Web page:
(n.) the act of turning round or back; degeneration, the act of making worse
It’s not often a story breaks that seemingly has the power to make the majority of a country convulse with shame. But the twenty-nine Brexit Party MEPs who took their seats in Strasbourg for the first time this week—a stellar cast including Ann Widdecombe, Annunziata Rees-Mogg, former Loaded editor Martin Daubney and Most Haunted Live! presenter David Bull—all managed it with aplomb.
As the European anthem, Ode To Joy from Beethoven’s 9th symphony was played at the opening of the EU parliament on Tuesday, the Brexit Party stood and collectively turned their backs to the young musicians below.
In the EU’s own words, the anthem is “not intended to replace the national anthems of the EU countries but rather to celebrate the values they share.”
Despite some of those involved claiming that the protest had been spontaneous, it soon emerged that UKIP had done precisely the same thing back in 2014. Only this time, with tensions either side of the Brexit argument still painfully high, the protest was immediately front-page news.
To the Remain cause, it was a stomach-churning show of bombastic disrespect. But to the Brexiters, it was merely a just and effective objection against an anthem no one standing there had voted for, and which doesn’t even represent a sovereign nation so can’t be a true national anthem anyway because the EU is undemocratic and a “false creation”. Or something.
Never mind that we never voted for God Save The Queen, of course. And never mind that 503 democratically elected MEPs representing all member states did actually vote for Ode To Joy in 2008.
Never mind, too, that Beethoven’s ninth was originally commissioned by London’s Philharmonic Society in 1817. And never mind that in the EU’s own words, the anthem is “not intended to replace the national anthems of the EU countries but rather to celebrate the values they share.”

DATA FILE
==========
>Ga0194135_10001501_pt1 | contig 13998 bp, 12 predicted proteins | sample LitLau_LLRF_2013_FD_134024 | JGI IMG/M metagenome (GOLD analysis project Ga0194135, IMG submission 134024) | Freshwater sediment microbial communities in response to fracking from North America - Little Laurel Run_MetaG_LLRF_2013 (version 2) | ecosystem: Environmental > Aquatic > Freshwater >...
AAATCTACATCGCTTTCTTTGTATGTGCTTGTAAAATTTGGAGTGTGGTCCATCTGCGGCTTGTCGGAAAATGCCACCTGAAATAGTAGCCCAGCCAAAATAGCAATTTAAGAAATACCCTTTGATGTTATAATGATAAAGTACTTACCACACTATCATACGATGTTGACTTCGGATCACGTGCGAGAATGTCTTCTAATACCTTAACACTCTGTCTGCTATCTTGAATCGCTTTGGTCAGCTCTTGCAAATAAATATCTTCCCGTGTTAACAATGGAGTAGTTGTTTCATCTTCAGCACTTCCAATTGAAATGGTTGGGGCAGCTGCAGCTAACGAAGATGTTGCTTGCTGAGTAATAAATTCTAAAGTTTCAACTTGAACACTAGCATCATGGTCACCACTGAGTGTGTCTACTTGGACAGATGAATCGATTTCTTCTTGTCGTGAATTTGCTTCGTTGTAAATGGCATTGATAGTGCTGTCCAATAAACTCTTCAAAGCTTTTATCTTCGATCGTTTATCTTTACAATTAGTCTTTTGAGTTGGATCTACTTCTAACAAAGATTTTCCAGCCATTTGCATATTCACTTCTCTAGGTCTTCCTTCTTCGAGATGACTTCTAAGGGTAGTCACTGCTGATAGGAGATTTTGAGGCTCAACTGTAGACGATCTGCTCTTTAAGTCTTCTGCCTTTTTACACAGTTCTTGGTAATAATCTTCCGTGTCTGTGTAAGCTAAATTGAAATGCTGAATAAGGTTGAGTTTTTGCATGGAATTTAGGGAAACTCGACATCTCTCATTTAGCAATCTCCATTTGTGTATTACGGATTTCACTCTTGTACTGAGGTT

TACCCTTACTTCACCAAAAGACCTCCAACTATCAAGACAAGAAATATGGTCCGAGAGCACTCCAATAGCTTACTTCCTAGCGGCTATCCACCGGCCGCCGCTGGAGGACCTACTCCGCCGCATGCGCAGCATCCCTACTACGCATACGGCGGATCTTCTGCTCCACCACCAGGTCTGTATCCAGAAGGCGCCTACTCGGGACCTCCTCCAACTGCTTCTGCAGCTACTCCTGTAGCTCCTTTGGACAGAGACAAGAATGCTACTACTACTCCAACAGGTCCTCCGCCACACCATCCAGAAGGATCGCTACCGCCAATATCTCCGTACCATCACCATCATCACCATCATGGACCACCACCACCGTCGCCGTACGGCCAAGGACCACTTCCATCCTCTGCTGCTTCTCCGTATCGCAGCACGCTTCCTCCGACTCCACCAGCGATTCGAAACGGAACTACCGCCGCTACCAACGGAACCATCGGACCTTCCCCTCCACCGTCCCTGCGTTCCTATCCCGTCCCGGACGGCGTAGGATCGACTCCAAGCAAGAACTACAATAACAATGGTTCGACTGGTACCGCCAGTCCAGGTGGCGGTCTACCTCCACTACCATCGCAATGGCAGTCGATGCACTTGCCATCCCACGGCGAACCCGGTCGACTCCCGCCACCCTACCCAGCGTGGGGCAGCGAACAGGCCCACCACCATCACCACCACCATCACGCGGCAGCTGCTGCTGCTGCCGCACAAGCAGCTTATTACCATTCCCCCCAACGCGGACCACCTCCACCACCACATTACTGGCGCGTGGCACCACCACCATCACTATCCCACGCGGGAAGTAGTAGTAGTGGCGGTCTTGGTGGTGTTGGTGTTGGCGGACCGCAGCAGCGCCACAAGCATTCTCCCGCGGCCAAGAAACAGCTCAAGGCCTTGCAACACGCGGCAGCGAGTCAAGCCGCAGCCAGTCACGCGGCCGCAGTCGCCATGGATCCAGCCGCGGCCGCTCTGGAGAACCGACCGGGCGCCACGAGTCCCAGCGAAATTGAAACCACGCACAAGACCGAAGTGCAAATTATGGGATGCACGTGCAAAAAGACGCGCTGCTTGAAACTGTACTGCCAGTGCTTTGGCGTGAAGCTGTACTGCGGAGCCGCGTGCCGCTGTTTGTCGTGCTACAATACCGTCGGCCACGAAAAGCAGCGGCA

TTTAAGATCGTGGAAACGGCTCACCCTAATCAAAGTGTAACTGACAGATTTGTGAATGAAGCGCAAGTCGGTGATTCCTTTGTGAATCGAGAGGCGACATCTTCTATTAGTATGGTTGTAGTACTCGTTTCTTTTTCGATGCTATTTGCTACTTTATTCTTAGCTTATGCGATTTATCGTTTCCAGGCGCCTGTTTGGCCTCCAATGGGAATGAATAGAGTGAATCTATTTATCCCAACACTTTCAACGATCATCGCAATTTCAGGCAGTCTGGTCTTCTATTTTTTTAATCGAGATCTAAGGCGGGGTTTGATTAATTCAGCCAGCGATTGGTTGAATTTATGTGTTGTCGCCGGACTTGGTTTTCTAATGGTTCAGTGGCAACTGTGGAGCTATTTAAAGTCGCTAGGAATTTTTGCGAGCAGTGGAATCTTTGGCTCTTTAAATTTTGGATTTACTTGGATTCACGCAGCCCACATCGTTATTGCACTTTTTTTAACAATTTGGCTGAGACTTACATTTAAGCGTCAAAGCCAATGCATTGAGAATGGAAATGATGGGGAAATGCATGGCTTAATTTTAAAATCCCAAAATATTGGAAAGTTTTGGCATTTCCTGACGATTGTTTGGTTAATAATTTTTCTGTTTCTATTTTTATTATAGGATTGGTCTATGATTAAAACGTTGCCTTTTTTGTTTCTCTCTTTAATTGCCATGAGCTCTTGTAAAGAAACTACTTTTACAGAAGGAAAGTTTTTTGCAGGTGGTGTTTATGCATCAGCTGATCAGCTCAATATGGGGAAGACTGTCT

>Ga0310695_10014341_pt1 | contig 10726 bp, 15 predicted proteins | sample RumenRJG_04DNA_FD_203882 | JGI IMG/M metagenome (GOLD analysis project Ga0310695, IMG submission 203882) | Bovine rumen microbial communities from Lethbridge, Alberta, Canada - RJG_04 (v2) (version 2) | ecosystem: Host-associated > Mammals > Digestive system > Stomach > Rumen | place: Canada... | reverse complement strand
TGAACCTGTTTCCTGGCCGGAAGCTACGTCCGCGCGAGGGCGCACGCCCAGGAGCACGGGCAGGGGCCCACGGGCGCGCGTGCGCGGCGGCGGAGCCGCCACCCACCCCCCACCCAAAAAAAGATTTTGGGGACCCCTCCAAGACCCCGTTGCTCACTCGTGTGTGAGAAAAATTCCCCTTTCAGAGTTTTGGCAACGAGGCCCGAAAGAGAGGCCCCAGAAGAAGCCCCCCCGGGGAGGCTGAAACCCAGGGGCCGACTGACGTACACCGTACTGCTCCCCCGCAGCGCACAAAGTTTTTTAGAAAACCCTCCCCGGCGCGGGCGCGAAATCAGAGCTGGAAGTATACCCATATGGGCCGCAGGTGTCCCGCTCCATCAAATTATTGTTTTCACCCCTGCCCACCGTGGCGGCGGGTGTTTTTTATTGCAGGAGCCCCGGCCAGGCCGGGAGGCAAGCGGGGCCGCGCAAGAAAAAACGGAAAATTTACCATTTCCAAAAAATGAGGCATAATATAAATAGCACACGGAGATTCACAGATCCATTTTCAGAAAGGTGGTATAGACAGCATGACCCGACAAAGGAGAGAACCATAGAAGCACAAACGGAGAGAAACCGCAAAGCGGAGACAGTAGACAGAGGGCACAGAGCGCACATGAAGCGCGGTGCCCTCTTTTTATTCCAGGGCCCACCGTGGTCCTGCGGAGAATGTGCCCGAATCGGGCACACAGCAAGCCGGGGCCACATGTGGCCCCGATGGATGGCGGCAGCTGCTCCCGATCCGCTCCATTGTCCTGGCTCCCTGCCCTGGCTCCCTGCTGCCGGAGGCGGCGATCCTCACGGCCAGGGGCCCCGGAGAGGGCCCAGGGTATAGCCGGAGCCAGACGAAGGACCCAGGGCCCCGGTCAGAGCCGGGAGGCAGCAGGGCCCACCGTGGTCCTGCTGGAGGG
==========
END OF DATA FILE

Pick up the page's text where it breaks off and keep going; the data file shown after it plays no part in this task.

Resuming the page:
Never mind too that, as many on social media pointed out, the protest displayed unnerving parallels with a protest carried out by the Nazi Party in the Reichstag in 1930. And never mind that the orchestra playing it were apparently teenagers. Instead, seemingly all that mattered was that the Brexit Party had made their feelings known—and in doing so, had pushed the UK’s international reputation even further down the diplomatic toilet. (With Ann Widdecombe’s grotesque maiden speech acting as an acidic squirt of Harpic to help it on its way.)
As always, though, there’s a single word to encompass all of this: involution.
Dating from the early seventeenth century, involution shares the same Latin root as the more familiar involve; on its debut appearance in the language in the 1610s, in fact, it originally described the act of being involved, or else enveloped, entangled, or enwrapped.
That original sense soon fragmented, so that by the early nineteenth century involution had come to be used (chiefly in anatomical and biological contexts) to refer to anything that turns around, or else moves or grows backwards onto—and thereby envelops—itself. In this sense of a strangling, tightening retrograde movement, by the later 1800s involution had come to be applied to any process that could be seen as degenerative, regressive, or having a worsening or deteriorating effect. Or, as the Oxford English Dictionary, more succinctly defines it, involution is simply “the opposite of evolution.”
A word that can mean both “to turn around”, and “to have a ruinously retrogressive effect”? Alas, there can’t be many more appropriate options for this week’s Word of the Week.
Illustration by @Bread_and_Ink